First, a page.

BY Gabriel Madway

Dell Inc plans to launch a smartphone with Google's Android mobile software on carrier AT&T's network as soon as early 2010, the Wall Street Journal reported, marking the PC maker's first foray into a cut-throat U.S. cellphone arena.

Dell will become the latest tech manufacturer to try and establish a footprint in a fast-growing market dominated by Apple and Research in Motion. Its envisioned phone would also give Google's fledgling mobile platform, which vies with Apple's and Microsoft's, a boost.

Smartphones -- or cellphones that come with an array of complex functions from email to multimedia -- have exploded onto the corporate and consumer market as users increasingly access information and entertainment on the go.

Worldwide factory shipments of smart phones are expected to rise to 235.6 million units in 2010, up 27.9 percent from 184.2 million in 2009, according to iSuppli. That is a far cry from a 12.3 percent decline projected for cellphones overall in 2009.

But analysts warn that the world's No. 2 PC maker would face a tough challenge in a market already crowded with competition. On Wednesday, Korea's Samsung announced it, too, would begin selling an Android phone through Sprint Nextel's network.

Others including Taiwanese rivals Acer Inc and ASUSTeK Computer Inc are moving into smartphones, which tend to carry higher margins than PCs.

Dell has been coy about its plans, although such a move has been rumored ever since it hired Ron Garriques from Motorola Inc in 2007 to lead its consumer products division.

Dell confirmed last summer it was developing mobile devices for China Mobile Ltd, but the company would not say what type of devices or elaborate on timing.

They've been working on a phone for awhile, said Kaufman Bros analyst Shaw Wu. But it's going to be really hard for them to differentiate from what's already on the market.

The Wall Street Journal, citing people briefed on the matter, reported that Dell's Android phone for AT&T would come with a touch-screen and a camera.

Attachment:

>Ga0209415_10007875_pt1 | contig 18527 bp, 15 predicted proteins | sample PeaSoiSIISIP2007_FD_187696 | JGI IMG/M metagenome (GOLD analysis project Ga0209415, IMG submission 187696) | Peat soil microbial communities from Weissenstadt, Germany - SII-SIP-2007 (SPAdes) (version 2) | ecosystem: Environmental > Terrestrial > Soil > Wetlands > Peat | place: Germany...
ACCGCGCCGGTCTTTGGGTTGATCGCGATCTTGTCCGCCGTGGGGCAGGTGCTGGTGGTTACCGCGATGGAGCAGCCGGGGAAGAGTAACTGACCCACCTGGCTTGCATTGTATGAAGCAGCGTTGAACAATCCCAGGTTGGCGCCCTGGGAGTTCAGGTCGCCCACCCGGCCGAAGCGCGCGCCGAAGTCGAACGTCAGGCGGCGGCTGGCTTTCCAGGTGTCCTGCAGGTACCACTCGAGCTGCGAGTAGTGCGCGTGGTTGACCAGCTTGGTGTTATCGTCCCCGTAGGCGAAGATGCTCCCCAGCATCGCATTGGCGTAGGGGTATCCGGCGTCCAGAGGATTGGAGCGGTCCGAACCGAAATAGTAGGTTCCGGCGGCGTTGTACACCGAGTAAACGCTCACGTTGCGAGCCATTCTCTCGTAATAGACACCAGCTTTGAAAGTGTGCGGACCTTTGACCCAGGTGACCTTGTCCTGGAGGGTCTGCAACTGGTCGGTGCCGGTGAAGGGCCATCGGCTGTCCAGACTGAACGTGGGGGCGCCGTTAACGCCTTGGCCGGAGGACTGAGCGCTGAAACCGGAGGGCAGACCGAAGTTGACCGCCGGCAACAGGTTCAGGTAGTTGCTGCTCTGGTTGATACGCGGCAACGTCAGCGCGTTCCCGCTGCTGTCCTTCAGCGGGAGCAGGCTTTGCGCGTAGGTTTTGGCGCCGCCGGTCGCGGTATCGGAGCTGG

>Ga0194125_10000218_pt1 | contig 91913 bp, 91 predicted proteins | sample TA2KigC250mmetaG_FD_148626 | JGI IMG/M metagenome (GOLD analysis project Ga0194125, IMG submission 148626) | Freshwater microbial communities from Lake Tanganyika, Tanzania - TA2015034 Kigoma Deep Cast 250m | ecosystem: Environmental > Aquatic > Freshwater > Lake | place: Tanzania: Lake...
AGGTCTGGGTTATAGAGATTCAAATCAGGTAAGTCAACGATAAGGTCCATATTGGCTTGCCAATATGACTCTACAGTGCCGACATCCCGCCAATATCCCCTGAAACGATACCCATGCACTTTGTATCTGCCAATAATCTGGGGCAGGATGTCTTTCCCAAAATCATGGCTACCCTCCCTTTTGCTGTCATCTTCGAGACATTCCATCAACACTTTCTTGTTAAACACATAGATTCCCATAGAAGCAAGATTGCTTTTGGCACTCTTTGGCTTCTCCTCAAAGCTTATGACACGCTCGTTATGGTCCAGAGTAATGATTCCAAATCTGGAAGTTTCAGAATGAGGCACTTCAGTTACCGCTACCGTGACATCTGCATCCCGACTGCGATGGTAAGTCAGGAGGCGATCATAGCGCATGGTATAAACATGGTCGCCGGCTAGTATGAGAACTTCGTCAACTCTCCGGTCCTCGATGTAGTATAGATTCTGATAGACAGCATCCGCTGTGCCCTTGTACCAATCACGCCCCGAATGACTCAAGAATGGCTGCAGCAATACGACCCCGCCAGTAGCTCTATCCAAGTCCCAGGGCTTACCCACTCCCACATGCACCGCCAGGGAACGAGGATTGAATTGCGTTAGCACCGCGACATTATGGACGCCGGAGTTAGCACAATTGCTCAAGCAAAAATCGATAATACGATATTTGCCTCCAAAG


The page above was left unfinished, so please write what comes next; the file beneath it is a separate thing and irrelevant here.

Dell spokesman Andrew Bowins declined to comment on the Journal report but said: We are deeply engaged with our operator partners around the world to deliver mobile broadband enabled computing devices.

He added, We haven't announced anything around voice or Android although we continue to explore opportunities in those areas with operators around the world.

Google declined to comment, as did AT&T. But a spokesman for the telecoms giant, Michael Coe, said: We expect to sell Android phones in the future.

Forrester Research analyst Charles Golvin said a partnership between Dell and AT&T would make sense given the flurry of news around Android smartphones.

It's pretty natural that these other guys are going to jump on the Android bandwagon... From AT&T's perspective, it's a gap that they're looking to fill. Get an Android phone, get one that's different than the one everybody else is offering.

But Golvin cautioned that Dell does not have a strong track record moving into areas where it has little experience. Other analysts noted that Android is generating plenty of momentum.

The goal here of Google is to make the Android operating system a real alternative to that of Apple, Research In Motion's Blackberry and Palm, said C.L. King and Associates analyst Lawrence Harris.

Also Wednesday, Samsung Electronics announced its first Android phone, the Moment, which will be carried by Sprint Nextel. It will be available November 1.

Google is gaining some traction with its fledgling software. On Tuesday, it announced it was partnering with Verizon Wireless to co-develop multiple phones based on Android. They plan to bring two phones to market this year. Verizon Wireless is a venture of Verizon Communications Inc and Vodafone Group Plc.

Other Android phones include Motorola's recently announced Cliq, and HTC's Hero, slated for U.S. release next week.

(Additional reporting by Ritsuko Ando, Anupreeta Das and Ian Sherr; Editing by Edwin Chan, Leslie Gevirtz)